|Publication Date||March 5, 2012|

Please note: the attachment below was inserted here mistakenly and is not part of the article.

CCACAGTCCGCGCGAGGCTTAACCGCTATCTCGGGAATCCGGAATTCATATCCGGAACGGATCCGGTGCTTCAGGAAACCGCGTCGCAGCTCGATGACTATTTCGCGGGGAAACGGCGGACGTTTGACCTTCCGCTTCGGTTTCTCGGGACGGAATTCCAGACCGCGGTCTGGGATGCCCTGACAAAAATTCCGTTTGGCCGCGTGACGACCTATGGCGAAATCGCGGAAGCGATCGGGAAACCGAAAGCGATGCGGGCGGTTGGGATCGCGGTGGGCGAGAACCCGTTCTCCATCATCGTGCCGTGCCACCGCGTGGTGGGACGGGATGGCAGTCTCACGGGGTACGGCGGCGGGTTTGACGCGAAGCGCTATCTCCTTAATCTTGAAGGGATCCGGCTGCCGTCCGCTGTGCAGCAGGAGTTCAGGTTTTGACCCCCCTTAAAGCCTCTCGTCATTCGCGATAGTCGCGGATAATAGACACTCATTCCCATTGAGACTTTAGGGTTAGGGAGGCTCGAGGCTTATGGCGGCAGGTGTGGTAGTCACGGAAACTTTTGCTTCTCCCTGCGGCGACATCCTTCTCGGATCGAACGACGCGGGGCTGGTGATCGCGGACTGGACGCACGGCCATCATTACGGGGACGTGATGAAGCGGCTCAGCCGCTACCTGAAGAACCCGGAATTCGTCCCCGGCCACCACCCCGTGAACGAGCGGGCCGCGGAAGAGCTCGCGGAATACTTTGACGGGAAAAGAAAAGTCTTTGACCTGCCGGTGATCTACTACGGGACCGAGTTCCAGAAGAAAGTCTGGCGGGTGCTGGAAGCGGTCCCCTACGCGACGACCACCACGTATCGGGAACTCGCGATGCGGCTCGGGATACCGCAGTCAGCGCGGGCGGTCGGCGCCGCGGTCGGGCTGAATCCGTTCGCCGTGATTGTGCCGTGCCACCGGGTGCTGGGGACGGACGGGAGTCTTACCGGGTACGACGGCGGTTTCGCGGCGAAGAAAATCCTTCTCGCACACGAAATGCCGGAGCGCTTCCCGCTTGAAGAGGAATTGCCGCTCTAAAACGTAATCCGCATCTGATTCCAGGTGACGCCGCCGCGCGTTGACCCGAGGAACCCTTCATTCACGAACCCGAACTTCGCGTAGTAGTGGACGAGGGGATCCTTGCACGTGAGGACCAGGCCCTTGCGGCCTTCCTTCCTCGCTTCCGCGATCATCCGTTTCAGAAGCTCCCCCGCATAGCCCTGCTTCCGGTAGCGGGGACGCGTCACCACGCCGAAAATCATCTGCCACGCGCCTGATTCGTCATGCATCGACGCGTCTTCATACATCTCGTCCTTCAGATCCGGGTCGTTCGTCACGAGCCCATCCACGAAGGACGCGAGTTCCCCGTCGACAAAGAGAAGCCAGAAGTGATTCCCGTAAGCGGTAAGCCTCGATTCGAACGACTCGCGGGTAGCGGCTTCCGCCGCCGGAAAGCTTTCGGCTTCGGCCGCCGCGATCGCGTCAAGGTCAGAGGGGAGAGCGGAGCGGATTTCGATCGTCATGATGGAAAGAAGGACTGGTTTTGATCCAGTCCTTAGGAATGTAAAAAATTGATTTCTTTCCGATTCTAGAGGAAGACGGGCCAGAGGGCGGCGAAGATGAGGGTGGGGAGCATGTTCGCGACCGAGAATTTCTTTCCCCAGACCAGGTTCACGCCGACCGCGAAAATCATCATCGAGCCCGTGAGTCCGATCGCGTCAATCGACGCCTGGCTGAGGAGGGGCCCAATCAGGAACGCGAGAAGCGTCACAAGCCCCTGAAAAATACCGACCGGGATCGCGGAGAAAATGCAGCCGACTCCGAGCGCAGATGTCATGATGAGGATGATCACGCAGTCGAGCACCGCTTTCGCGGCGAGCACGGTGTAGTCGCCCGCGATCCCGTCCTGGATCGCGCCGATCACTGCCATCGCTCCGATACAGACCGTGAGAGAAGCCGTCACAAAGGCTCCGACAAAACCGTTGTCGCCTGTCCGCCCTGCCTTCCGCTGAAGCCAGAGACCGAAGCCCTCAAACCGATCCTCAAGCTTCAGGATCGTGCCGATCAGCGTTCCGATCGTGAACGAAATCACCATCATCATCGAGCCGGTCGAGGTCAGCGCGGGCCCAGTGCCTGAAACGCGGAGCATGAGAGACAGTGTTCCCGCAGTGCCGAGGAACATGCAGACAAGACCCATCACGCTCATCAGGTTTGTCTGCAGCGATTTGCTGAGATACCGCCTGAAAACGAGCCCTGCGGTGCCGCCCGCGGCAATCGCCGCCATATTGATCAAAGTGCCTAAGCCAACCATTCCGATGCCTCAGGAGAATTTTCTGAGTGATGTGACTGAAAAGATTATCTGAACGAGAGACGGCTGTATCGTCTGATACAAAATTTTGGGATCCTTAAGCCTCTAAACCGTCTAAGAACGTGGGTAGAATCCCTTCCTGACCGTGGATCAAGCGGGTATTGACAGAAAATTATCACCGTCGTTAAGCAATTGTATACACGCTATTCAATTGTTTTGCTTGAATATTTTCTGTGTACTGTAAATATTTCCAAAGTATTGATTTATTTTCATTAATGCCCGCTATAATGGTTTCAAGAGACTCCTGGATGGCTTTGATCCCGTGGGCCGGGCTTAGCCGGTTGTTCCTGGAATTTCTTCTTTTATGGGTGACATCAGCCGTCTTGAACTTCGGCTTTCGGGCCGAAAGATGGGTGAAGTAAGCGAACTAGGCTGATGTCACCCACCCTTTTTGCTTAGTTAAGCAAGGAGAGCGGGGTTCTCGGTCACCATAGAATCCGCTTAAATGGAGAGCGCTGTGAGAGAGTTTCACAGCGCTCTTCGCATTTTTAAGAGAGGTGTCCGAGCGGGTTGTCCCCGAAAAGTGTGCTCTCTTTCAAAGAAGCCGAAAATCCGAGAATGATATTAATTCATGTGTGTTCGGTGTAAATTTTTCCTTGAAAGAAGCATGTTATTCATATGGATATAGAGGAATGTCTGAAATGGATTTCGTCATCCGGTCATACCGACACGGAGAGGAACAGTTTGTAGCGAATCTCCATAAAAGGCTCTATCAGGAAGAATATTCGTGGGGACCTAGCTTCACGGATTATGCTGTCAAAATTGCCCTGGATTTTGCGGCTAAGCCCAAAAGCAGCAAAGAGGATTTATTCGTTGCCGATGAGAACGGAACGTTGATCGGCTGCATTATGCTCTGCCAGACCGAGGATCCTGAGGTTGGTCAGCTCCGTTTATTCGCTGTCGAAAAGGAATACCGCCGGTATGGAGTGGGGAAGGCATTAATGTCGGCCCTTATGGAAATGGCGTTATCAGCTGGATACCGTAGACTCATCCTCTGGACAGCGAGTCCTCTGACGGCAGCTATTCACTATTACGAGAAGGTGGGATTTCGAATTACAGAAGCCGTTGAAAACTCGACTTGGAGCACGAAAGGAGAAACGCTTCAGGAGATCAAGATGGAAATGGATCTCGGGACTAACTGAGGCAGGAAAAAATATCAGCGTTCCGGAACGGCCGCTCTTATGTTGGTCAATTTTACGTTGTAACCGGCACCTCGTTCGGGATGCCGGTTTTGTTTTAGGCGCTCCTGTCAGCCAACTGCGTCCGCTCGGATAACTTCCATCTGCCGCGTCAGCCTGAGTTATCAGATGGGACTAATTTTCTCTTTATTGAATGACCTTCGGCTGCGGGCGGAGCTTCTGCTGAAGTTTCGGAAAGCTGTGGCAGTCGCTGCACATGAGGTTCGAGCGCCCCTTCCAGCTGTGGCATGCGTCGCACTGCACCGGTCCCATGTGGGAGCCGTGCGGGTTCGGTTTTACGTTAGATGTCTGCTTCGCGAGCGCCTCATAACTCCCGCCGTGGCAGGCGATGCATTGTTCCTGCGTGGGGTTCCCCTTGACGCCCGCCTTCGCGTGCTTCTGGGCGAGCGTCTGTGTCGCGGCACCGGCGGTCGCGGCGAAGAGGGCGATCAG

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This historic book may have numerous typos and missing text. Purchasers can download a free scanned copy of the original book (without typos) from the publisher. Not indexed. Not illustrated. 1886 Excerpt: ...molliora adhuc supra dictis, Myron fecit diligentia acdecor in Polycleto supra cseteros" (Quin. lib. xii. cap. 10). It is interesting to observe that the style is so well distinguished as CHARACTER OF THEIR WORK. 135 "harder, and like the Tuscan;" and the mention of Kalamis as "less stiff;" and of Myron, the sculptor of the Discobolus, as a still softer modeller. Two small statues of draped female figures showing the archaic form of drapery, which were found with the Egina statues, are thought to have stood one on each side of the apex of the pediment. For further illustration of the style of this period the bas-reliefs in the Museum at Athens, the Charioteer and others, casts of which are in the British Museum, should be noticed. The remarkable style in which the athletic points of the figures are displayed by the sculptor, has been attributed to the knowledge of the figure which he gained when he witnessed ths Olympic games, the victors in which were honoured by having statues made of them, often at the expense of their city or state, to be placed in the groves of the temples. THE ATHENIAN STYLE. At Athens we have already seen what the style of sculpture during the time of Pisiatratos and his successors (560--490 B.c.) was in the stiffness and archaic forms of the draperies, and we have noted the absence of any sculpture in the round in marble, at least so far as discovery has hitherto gone. But art and especially architecture had advanced; the Hekatompedon had been raised upon the Akropolis, though doomed with other buildings to speedy destruction by the Persians. This, however, only led to greater efforts to mark the national power when they had conquered their invaders. When the bones of Theseus were found in Skyros, one of the...